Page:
Transcendent Truth

During my six month sabbatical from College Church (May – Nov) I have two primary writing projects: Journeys of Faith (Zondervan), a book on conversions written by a Catholic, Orthodox, Anglican, and Evangelical. The other is a book on the lessons that we learn from death (it’s not as morbid as it sounds, trust me). The following quote presents a worthwhile insight relating to the second of these projects.

Less well-known as a Benedictine monk than as the father of English history, Bede (c. 673 – 735) was a prolific Bible scholar, scientist, author, and the only English doctor of the Roman Catholic Church. In his best-known work, Historia Ecclesiastica Gentis Anglorum (Ecclesiastical History of the English People), Bede recounts the conversion of Northumbria to Christianity in 627 A.D. In this excerpt, an advisor to King Edwin describes something important about Christian revelation, teaching us a lesson about the compelling nature of transcendent truth:

“Your Majesty, when we compare the present life of man with that time of which we have no knowledge, it seems to me like the swift flight of a lone sparrow through the banqueting-hall where you sit in the winter months to dine with your thanes and counsellors. Inside there is a comforting fire to warm the room; outside, the wintry storms of snow and rain are raging. This sparrow flies swiftly in through one door of the hall, and out through another. While he is inside, he is safe from the winter storms; but after a few moments of comfort, he vanishes from sight into the darkness whence he came. Similarly, man appears on earth for a little while, but we know nothing of what went before this life, and what follows. Therefore if this new teaching [Christianity] can reveal any more certain knowledge, it seems only right that we should follow it.”1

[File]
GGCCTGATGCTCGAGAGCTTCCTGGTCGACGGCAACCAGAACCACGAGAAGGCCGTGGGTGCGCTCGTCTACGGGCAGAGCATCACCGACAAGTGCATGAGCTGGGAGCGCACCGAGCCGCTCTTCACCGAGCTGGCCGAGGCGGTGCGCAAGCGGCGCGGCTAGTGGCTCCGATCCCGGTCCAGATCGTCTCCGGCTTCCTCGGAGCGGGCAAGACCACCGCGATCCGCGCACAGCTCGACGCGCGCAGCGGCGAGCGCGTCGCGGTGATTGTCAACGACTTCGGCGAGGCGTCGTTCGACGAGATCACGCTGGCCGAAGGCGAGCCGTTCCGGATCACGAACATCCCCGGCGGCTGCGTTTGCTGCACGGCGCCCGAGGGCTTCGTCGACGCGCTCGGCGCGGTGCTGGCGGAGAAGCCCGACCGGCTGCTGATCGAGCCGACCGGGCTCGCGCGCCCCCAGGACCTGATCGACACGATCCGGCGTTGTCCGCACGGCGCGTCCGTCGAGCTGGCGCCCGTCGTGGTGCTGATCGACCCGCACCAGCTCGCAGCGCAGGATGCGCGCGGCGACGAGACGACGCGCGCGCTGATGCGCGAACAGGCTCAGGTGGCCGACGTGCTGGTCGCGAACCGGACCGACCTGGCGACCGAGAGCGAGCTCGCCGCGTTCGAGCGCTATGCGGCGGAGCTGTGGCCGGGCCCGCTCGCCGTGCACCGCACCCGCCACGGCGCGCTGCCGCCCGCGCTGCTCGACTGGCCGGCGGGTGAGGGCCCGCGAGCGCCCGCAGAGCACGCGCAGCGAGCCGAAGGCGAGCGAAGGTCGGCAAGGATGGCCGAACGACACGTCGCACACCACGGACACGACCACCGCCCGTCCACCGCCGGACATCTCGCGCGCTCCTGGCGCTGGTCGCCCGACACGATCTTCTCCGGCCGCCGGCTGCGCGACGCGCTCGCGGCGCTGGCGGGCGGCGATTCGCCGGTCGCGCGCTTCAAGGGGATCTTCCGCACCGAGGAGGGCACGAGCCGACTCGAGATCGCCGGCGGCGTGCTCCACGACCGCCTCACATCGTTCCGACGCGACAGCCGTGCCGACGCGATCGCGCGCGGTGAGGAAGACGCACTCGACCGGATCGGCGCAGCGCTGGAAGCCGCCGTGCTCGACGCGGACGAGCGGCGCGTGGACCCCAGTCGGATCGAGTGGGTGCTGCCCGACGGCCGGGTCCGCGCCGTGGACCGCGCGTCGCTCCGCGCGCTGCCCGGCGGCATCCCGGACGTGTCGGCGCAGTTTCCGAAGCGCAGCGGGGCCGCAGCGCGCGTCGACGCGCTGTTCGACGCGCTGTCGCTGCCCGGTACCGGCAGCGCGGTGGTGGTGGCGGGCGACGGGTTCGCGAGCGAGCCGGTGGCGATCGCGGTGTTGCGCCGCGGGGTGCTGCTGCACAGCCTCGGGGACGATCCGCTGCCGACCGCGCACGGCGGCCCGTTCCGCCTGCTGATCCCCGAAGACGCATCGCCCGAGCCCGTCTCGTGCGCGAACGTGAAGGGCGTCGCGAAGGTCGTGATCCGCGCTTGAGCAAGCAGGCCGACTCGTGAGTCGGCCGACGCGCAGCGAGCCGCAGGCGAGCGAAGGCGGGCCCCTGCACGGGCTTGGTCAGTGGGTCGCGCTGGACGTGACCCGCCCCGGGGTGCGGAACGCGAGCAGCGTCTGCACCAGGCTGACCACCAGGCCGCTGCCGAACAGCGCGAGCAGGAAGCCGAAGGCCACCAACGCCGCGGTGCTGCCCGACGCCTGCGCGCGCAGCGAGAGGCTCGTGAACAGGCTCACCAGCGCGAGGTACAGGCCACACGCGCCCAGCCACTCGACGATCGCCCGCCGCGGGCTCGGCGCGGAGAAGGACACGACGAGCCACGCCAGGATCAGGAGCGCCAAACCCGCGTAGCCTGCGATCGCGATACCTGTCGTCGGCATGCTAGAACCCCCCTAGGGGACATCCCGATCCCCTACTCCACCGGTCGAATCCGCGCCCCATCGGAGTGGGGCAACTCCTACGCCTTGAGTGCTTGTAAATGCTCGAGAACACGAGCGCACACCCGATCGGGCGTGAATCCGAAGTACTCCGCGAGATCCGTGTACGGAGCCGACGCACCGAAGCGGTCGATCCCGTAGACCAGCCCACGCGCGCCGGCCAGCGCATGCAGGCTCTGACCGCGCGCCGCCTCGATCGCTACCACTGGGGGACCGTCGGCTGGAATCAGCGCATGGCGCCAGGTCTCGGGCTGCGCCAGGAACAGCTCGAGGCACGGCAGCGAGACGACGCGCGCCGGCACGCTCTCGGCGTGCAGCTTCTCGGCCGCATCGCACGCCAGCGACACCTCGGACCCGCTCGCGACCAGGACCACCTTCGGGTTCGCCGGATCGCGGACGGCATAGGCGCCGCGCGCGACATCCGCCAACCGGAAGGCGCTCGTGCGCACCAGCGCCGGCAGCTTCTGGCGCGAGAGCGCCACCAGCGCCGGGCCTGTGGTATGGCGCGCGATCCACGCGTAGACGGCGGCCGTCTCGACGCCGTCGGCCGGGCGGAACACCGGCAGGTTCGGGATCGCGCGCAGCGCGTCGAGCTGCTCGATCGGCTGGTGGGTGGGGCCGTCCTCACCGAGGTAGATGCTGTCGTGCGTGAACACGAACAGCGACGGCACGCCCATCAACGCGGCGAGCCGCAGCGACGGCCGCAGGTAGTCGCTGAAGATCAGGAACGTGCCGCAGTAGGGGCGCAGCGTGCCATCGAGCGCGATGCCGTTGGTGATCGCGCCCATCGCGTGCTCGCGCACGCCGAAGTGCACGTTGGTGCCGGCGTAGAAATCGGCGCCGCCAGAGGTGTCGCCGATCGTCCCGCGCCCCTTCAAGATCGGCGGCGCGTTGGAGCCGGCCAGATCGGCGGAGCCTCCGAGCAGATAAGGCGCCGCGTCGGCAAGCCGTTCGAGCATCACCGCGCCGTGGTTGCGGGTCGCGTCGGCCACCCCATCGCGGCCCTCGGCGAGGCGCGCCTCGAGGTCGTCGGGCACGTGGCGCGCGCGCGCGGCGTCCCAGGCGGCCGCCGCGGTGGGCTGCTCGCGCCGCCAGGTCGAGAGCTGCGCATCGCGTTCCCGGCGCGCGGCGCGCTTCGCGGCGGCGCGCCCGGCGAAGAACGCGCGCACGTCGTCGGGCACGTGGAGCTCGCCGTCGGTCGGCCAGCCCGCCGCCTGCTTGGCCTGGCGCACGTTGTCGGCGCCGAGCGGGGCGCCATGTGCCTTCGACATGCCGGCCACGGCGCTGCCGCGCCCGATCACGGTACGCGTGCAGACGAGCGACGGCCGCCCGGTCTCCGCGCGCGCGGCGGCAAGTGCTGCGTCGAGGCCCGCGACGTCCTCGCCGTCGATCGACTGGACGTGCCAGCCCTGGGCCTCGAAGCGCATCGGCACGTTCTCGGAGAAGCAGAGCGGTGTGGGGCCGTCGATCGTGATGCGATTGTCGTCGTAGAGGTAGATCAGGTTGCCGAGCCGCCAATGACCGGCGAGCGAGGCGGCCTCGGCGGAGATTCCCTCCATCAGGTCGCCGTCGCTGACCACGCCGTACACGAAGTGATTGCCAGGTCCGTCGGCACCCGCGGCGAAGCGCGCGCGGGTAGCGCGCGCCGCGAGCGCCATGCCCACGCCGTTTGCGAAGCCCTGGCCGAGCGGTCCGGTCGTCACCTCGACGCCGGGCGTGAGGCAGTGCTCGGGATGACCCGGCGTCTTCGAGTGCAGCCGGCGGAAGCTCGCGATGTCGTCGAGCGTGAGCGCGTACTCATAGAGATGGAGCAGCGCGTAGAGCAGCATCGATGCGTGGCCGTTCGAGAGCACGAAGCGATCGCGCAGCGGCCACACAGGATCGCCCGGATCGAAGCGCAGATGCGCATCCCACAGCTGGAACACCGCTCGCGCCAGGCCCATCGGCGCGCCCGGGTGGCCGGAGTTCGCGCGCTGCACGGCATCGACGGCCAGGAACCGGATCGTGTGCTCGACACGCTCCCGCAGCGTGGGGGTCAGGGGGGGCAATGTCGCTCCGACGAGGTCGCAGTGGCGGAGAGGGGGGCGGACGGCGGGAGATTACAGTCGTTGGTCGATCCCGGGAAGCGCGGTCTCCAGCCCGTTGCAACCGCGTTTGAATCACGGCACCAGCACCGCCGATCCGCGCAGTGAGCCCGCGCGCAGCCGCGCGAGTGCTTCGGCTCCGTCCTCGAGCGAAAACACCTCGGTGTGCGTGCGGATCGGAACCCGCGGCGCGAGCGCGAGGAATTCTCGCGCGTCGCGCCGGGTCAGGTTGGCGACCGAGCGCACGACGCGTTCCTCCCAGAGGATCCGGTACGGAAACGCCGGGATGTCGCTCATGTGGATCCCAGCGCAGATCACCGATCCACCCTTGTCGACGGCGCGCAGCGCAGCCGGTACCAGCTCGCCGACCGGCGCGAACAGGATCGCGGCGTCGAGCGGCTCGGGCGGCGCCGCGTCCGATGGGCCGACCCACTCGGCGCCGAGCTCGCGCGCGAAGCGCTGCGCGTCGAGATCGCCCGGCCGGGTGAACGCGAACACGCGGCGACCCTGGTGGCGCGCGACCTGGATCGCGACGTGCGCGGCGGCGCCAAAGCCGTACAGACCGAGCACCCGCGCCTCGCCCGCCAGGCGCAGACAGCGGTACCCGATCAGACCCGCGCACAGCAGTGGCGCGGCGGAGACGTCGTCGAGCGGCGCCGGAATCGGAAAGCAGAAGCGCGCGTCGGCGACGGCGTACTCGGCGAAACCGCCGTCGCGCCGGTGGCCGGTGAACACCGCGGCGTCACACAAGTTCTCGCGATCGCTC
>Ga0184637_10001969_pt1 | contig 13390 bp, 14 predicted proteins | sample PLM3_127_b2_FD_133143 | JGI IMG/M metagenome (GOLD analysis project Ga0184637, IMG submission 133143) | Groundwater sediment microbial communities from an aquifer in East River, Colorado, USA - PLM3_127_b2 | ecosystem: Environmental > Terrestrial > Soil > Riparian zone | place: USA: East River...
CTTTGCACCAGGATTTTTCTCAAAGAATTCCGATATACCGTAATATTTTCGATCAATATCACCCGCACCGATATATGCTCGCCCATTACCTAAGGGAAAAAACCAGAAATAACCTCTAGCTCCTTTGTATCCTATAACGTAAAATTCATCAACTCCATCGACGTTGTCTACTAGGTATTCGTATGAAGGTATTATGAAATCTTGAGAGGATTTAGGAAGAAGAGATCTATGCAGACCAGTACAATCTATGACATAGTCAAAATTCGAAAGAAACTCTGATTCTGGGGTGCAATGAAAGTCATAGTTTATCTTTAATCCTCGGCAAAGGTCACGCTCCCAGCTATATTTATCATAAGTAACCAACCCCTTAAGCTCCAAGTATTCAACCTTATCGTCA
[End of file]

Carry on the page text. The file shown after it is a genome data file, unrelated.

Footnotes:

1 St. Bede, A History of the English Church and People, trans. Leo Sherley-Price (Baltimore, MD: Penguin Books, 1955), 124-125.

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